[LINK] Fibre Networking - Transact sells to iiNet

Tom Koltai tomk at unwired.com.au
Wed Nov 23 11:26:41 AEDT 2011


TVG Capital, Motor Trades Association of Australian Super and ACTEW are
among investors that will get $60 million from the sale of Canberra
broadband provider TransACT to iiNet - an asset that cost them $280
million to build over 10 years.

Perth-based iiNet expects to acquire 4500 kilometres of broadband
network and 40,000 customers through the deal, including 50 lucrative
contracts with government departments.

Chief financial officer David Buckingham said iiNet was ''paying $60
million for the business including the network and that is the cost to
us of this business''.

Advertisement: Story continues belowiiNet expects the deal to be
earnings accretive and would fund the acquisition through existing cash
and debt facilities, leaving it with a gearing ratio of 70 per cent.

Chief executive of iiNet, Michael Malone, said TransACT's infrastructure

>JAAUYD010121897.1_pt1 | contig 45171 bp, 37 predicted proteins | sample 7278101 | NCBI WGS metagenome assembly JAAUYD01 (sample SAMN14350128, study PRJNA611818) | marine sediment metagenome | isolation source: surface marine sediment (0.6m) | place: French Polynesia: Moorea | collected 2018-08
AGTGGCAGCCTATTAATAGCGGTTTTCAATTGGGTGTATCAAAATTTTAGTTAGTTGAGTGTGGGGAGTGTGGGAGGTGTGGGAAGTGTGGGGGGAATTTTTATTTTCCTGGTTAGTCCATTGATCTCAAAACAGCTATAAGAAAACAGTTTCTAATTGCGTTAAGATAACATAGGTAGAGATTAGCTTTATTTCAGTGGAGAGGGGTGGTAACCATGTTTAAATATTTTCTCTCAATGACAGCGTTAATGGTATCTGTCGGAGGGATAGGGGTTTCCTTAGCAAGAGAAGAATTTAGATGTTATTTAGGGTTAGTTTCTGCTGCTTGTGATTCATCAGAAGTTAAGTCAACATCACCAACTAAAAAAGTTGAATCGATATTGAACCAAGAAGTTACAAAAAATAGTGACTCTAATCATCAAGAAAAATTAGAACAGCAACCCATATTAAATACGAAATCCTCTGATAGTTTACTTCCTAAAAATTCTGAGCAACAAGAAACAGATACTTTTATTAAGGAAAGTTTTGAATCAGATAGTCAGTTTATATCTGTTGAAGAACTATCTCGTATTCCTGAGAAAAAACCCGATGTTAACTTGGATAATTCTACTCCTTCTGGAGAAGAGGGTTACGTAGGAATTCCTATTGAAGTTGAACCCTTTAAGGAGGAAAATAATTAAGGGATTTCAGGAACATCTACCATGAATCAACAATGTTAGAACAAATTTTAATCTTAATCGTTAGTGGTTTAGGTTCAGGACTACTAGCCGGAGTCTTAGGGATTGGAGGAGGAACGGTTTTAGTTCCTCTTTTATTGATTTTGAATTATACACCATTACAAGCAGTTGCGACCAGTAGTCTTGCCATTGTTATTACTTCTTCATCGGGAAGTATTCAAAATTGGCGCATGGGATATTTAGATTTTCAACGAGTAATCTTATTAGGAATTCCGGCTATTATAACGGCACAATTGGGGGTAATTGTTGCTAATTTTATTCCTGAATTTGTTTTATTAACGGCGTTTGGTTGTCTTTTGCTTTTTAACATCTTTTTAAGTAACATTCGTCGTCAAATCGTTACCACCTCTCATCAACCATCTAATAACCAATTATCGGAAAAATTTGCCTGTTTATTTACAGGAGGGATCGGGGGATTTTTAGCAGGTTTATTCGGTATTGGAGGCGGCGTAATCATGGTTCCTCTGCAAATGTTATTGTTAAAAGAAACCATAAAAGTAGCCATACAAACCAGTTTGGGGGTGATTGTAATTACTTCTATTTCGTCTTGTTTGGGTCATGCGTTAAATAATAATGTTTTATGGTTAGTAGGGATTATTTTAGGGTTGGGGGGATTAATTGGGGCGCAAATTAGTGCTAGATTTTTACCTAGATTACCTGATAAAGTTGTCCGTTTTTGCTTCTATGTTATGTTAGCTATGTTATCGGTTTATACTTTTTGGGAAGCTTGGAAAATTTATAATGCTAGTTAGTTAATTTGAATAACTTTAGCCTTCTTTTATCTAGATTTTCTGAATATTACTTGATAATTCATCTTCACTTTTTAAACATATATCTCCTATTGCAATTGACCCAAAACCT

was unlikely to be over-built by NBN Co's fibre optic network.

''Over-building TransACT, particularly in Canberra, would be
commercially and politically odd,'' he said.

TransACT has been on the market since June 30 and the deal with iiNet
should be done by November 30. It has eight shareholders who contributed
$255 million in equity. TransACT was carrying a loss of $200 million at
June 30 according to company documents.

TransACT chief executive Ivan Slavich said 43 per cent shareholder, TVG,
had to sell its stake to crystallise its investment. TVG invested $US29
million in 2000, its website said. ''[TVG] established super funds which
last for 10 years. At the end of the 10 years they need to close those
funds and TransACT was one of the last investments,'' he said.

Canberra's electricity provider ACTEW has invested $60.8 million in the
company since 2000, giving it an 18 per cent stake valued at $4.7
million. It expects to make a ''modest profit . above the $4.7 million
carrying value,'' a spokeswoman said.

A spokesman for MTAAS would not comment for commercial reasons.

It seems that Fibre infrastructure returns would depend on first
minimising anti-competitive interference.

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